WASHINGTON — Students from poor families would feel the most pain if calls by Kentucky Republican U.S. Senate candidate Rand Paul and fellow Tea Party movement conservatives to abolish the U.S. Department of Education are successful, officials and policy experts say.
"Although federal funding makes up a comparatively small portion of the total funding for public (preschool-12th grade) education in Kentucky, many of our schools rely heavily on these monies to serve their most at-risk students," said Lisa Gross, spokeswoman with the Kentucky Department of Education.
States traditionally get 10 percent of their education dollars from the federal government — $429 million in Kentucky, according to the state.
In Fayette County, that translates to $25 million, nearly 65 percent of which is used to help level the academic playing field for disadvantaged and challenged students through smaller class sizes, reading and math enrichment programs, and classroom assistants.
"The other really major thing the Department of Education has done is focus schools and educators on all children. We can't afford to educate only some of our children," said Cindy Heine, interim executive director of the Prichard Committee for Academic Excellence in Lexington. "If we take away the push to help all children and then you take away the financial support that provides extra targeting, then you are really going to leave those children in a very poor situation."
Doing away with the U.S. Department of Education, which administers a budget of $63.7 billion and serves 56 million students, would force officials to determine whether to downsize, reassign or eliminate an array of programs.
Programs on the chopping block would include Title I, which distributes funds to schools and districts with high numbers of low-income students; Pell Grants for low-income college students; and Head Start, an early childhood education program for lower-income children.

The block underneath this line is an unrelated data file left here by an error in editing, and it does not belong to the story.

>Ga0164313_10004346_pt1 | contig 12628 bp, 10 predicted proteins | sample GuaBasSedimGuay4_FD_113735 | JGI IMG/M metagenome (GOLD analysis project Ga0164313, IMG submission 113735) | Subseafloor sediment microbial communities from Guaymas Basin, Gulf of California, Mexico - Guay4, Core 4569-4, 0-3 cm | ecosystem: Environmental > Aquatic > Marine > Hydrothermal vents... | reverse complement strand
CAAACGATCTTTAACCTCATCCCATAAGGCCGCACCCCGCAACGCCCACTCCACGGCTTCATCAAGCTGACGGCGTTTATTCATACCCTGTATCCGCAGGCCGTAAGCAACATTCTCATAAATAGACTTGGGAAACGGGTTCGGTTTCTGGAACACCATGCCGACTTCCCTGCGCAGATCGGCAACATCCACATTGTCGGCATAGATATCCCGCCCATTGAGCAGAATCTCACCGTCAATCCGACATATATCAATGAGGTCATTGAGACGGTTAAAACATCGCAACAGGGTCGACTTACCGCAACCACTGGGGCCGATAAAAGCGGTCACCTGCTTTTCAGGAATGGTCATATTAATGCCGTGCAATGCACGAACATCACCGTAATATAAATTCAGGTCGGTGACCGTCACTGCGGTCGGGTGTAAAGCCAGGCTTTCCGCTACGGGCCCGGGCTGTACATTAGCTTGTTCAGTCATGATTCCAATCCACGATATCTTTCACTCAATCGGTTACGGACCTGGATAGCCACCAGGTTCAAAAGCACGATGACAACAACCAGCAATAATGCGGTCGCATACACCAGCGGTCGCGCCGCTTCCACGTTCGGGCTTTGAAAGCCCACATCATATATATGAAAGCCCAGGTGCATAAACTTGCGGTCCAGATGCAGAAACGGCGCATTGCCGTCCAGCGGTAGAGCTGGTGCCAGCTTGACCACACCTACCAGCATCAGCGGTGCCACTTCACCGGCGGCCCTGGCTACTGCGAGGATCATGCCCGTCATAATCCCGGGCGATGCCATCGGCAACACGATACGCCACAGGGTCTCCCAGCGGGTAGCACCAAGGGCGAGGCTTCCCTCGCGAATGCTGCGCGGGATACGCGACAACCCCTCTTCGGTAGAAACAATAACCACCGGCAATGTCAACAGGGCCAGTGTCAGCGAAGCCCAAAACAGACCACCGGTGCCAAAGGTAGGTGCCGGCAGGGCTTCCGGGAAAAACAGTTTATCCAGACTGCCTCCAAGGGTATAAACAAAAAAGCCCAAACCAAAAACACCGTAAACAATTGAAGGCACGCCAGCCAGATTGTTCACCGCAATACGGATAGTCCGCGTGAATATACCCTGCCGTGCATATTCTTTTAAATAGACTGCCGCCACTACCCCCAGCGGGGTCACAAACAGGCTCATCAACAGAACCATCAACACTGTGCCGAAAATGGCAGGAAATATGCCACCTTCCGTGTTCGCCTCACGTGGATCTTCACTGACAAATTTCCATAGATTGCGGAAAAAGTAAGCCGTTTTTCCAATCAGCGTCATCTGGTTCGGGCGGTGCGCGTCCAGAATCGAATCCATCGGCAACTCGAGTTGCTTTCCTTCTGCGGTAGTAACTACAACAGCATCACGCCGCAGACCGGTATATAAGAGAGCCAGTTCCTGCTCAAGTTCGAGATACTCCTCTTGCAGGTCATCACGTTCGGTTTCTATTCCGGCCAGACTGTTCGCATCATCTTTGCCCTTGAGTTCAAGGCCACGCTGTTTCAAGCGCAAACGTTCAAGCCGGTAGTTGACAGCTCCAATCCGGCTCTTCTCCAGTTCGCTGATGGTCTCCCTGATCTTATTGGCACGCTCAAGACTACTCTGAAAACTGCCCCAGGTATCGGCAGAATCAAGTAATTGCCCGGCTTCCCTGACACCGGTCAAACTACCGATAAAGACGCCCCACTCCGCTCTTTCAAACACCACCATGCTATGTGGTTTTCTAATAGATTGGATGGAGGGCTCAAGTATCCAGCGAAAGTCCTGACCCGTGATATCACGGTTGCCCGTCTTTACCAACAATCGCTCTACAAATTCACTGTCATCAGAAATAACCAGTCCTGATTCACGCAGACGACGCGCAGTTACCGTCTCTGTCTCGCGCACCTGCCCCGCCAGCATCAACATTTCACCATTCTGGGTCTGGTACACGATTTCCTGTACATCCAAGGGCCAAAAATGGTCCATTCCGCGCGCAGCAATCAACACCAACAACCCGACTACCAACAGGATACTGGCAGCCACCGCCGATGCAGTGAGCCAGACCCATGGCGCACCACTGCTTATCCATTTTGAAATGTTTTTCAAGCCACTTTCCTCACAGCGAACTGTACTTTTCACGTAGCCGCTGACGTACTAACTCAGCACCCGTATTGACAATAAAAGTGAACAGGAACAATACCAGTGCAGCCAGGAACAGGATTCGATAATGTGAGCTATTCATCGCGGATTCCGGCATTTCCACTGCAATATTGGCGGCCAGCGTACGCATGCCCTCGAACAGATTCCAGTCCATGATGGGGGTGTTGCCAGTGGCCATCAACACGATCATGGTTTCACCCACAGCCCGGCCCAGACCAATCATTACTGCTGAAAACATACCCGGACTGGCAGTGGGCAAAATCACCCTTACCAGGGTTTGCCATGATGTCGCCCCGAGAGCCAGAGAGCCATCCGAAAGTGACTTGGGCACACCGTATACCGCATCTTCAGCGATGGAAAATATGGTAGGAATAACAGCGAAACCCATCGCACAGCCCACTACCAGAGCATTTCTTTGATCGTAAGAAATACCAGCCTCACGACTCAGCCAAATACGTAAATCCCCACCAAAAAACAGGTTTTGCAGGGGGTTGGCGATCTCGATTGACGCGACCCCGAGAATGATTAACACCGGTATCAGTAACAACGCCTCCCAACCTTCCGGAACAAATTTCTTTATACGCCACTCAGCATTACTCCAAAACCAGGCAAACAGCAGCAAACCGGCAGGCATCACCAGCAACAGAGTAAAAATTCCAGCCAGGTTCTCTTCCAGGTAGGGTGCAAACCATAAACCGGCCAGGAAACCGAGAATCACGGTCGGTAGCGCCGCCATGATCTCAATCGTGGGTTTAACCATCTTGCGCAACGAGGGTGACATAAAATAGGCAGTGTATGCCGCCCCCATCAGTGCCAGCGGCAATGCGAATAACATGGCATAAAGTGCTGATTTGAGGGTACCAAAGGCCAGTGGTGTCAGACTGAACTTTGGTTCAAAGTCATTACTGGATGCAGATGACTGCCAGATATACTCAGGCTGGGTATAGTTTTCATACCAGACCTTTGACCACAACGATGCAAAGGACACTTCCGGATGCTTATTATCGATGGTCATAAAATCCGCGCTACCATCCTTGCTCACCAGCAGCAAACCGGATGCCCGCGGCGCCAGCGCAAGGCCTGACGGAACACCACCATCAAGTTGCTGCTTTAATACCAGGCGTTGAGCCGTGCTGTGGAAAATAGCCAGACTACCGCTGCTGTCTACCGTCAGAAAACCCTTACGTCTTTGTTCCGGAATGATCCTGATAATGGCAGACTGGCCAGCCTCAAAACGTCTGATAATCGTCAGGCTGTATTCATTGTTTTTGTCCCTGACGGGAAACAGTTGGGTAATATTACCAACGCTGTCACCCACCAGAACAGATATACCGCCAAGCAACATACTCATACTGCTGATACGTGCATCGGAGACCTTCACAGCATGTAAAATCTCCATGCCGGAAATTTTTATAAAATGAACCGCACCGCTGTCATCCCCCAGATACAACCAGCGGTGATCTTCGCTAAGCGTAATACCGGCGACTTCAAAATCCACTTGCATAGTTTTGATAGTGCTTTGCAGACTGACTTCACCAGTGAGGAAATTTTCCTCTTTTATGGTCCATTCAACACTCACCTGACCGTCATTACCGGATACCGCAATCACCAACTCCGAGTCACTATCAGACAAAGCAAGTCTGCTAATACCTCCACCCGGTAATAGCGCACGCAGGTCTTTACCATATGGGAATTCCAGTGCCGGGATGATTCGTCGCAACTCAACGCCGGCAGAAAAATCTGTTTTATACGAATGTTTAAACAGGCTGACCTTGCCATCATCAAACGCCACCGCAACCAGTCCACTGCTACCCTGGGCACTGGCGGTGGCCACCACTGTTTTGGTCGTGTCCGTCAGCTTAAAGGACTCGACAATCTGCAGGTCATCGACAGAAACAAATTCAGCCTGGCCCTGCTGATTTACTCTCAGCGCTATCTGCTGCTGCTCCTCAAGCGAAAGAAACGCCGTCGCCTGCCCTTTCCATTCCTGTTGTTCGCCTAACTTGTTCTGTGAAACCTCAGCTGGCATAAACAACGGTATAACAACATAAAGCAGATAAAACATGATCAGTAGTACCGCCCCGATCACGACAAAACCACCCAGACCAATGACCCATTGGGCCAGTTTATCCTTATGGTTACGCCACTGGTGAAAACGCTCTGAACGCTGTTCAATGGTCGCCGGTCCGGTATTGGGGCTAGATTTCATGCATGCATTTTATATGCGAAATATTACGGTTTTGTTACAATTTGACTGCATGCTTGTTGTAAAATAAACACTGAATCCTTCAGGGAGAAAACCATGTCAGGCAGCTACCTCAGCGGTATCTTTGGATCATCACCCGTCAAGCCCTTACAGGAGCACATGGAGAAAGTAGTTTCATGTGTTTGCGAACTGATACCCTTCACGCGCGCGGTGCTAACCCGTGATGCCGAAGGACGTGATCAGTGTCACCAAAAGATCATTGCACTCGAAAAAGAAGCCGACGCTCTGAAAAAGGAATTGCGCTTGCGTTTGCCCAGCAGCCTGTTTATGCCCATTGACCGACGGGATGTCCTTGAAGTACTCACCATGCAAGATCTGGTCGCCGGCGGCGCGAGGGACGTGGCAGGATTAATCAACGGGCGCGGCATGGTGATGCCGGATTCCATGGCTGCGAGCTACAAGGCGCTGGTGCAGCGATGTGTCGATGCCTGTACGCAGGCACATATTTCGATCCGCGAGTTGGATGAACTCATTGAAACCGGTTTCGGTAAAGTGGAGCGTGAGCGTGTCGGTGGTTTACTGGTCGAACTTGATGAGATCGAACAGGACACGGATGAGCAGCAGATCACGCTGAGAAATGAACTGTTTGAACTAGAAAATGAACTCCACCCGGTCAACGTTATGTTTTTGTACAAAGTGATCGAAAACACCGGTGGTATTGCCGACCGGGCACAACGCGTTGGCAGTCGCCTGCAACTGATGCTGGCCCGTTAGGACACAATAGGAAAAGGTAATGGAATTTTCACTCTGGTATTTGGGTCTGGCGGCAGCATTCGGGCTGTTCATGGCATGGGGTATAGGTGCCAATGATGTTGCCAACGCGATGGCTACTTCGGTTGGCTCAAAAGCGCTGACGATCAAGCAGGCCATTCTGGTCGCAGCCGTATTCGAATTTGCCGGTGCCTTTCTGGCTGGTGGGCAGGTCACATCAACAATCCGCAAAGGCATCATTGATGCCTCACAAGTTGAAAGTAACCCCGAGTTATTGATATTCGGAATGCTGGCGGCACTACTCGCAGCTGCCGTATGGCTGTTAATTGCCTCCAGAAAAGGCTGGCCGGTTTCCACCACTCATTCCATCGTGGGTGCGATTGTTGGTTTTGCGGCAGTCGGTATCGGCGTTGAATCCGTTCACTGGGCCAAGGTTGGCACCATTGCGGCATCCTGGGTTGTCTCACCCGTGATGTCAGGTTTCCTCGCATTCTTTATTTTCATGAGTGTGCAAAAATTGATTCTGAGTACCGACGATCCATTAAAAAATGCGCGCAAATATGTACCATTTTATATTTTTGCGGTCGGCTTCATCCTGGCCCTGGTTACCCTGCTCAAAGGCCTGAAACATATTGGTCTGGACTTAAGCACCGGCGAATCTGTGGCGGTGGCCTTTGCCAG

Dismantling the Department of Education also would be a herculean and politically unpopular task, said Frederick Hess, director of education policy studies at the American Enterprise Institute, a conservative Washington think tank.
"It's not realistic. If there is any official in Obama's cabinet who has gotten more praise from The Wall Street Journal and conservative corners it is the secretary of education," Hess said of Arne Duncan. "Republicans have spoken relatively kindly about what's being done with education."
Paul has seemed conflicted at times on the matter. He didn't respond to repeated requests to clarify how, if the education department were abolished, he envisions retooled education policy and funding.
At a gathering last week for young Republicans at Henry Clay High School in Lexington, Paul reiterated his support for "sending less money to Washington" and returning control of education solely to states and local communities. Paul made similar comments earlier this month at a Northern Kentucky Chamber of Commerce function in Covington.
"The Department of Education, I think, should be done away with," Paul told the chamber in a speech recorded by cn|2 Politics. "It doesn't mean we won't still be involved with education, it would just be done at the local and state level. There is no constitutional mandate for the federal government to be involved in education."